Paedophiles walk as their victims suffer
- The Daily Telegraph
- April 29, 2013
ONLY three of the 238 men convicted of having sex with a child under 10 in the past decade have been jailed for what the government has set as a standard minimum term of 15 years.
One man who raped a child was behind bars for as little as nine months.
The shocking truth of such lenient sentences is revealed as The Daily Telegraph launches a campaign to force judges to do what the community expects through setting mandatory minimum terms for all sex crimes against children.
Angry child protection advocates and victims groups say that judges should not be free to ignore the standard non-parole periods set as guidelines for paedophiles and others who possess child pornography.
Even Attorney-General Greg Smith yesterday acknowledged more needed to be done to bring sentences into line with what the public think is appropriate.
Mr Smith said the community considered sexual intercourse with a child under 10 was among the most heinous offences and “wants sentencing to reflect this”.
But the system of standard non-parole periods, introduced in 2003 as “guideposts” aimed at bringing consistency to sentences, is not working, Bravehearts founder Hetty Johnston said.
“There should be mandatory minimum sentences because we can’t trust the judges,” she said.
Ms Johnston said Bravehearts had long opposed such sentences because it could see sense in judges’ arguments that they were best placed to see all the issues and determine the right sentence.
“But we have adjusted that view because it is obvious that judges do not reflect community expectations,” Ms Johnston said.
“When standard non-parole periods were introduced, we thought, this is fantastic. It will give some certainty.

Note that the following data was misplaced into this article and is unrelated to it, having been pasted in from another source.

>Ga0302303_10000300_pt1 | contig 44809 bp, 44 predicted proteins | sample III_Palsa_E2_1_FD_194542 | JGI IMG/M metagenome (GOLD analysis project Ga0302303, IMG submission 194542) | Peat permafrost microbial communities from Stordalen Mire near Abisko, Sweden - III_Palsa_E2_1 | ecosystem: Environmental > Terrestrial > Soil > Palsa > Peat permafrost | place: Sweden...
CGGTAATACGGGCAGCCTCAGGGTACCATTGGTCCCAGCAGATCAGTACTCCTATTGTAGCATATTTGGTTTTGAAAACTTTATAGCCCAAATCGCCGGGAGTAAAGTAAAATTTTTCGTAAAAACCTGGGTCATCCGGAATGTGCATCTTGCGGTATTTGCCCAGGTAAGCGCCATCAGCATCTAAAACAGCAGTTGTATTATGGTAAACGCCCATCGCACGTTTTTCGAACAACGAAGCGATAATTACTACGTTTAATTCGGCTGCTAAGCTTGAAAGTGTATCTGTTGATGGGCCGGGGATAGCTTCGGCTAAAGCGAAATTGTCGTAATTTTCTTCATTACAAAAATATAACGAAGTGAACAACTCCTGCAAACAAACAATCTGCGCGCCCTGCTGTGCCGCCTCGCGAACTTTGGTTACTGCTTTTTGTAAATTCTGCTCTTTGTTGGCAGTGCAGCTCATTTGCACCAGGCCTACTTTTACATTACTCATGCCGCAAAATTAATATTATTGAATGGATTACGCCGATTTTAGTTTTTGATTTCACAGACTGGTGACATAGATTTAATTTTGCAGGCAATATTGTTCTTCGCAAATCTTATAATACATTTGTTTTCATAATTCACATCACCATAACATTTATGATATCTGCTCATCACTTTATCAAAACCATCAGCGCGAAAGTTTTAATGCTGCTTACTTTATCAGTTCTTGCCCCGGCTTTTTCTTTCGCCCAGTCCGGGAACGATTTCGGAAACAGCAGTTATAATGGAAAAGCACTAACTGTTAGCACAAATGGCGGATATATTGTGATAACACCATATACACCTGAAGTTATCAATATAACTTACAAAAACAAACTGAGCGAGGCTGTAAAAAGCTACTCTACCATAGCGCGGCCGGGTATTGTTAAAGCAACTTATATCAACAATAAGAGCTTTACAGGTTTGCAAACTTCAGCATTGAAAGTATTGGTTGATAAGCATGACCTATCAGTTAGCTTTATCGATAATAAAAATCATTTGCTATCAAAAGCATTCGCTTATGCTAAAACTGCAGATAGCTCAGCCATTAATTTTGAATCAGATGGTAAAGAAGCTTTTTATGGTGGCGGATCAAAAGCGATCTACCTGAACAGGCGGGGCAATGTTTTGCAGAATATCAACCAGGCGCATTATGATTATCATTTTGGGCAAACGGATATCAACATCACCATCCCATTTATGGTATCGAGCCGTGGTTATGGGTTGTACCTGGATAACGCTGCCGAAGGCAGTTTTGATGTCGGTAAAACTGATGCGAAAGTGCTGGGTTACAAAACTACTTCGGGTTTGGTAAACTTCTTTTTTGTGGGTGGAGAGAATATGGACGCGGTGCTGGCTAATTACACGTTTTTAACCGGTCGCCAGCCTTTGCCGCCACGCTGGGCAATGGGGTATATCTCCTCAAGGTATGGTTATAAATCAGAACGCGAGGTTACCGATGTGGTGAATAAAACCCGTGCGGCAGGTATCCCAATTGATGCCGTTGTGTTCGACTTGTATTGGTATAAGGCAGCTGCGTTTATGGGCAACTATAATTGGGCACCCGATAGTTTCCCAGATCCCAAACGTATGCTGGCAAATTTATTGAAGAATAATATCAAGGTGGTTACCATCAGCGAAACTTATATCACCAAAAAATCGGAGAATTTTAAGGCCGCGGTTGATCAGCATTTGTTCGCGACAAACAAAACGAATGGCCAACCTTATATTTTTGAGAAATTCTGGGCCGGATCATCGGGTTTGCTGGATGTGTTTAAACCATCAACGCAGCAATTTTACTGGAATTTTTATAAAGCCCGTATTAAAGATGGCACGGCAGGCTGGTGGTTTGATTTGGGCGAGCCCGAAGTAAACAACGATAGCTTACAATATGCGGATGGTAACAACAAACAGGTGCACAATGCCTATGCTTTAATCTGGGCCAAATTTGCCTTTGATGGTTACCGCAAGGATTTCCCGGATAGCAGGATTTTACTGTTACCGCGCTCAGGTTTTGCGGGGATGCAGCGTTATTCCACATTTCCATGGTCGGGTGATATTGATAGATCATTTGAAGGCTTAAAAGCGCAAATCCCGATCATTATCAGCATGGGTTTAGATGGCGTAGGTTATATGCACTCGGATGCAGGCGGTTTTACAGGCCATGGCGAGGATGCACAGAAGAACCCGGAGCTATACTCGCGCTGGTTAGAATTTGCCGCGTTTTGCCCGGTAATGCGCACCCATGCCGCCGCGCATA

“But we have since looked at how they operate in NSW and found quite a large percentage of cases are falling outside the template.”
In the past decade, the longest non-parole periods imposed for having sex with a child under the age of 10, in cases of domestic violence, were just nine months and one year, according to Bureau of Crime Statistics and Research figures. Of 238 men convicted of having sex with a child under 10 in the same period, only three were jailed for what the government has set as a standard minimum term of 15 years.
Victims of Crime Assistance League’s Howard Brown said sex crimes against children fell in a special category where the sentence needed to be spelled out clearly as a mandatory minimum period.
“The reason judges oppose this, and I understand their rationale in a general sense, is that we should never remove the independence of the judiciary so they become beholden to government,” he said.
“But there is that saying that with rights come responsibilities and the general community is of the view that judges have abrogated their responsibilities by not handing down sentences that reflect community concerns.”
There are 35 offences for which the government sets standard non-parole periods, five of them cover sex crimes against children as young as 10. They include creating child pornography but not possessing it.
Mr Smith will today announce an overhaul of the system of standard non-parole periods but denied it was sparked after being notified about The Daily Telegraph campaign. He said it was partly prompted by a 2011 High Court ruling in a case of a child sex offender which reduced even more the significance a judge has to place on standard non-parole periods.
He said research showed sentences had increased since the introduction of standard non-parole periods but there was still inconsistency. But he does not support mandatory minimum terms for child sex crimes.
The only mandatory sentence in NSW is life for the murder of a police officer.
“We know the community wants tougher sentences and we will seek to get more guidance to the courts so they realise community concern,” Mr Smith said. “But nevertheless we need to maintain judicial discretion because no one case is the same as another.”
Mr Smith raised the spectre of rapists killing their victims after “Queensland police at their top level” had concerns that mandatory sentences in that state could lead to murders. Ms Smith said that two barristers who he had asked to review sentences for child sex crimes had “not been able to show a pattern of trivial sentencing”.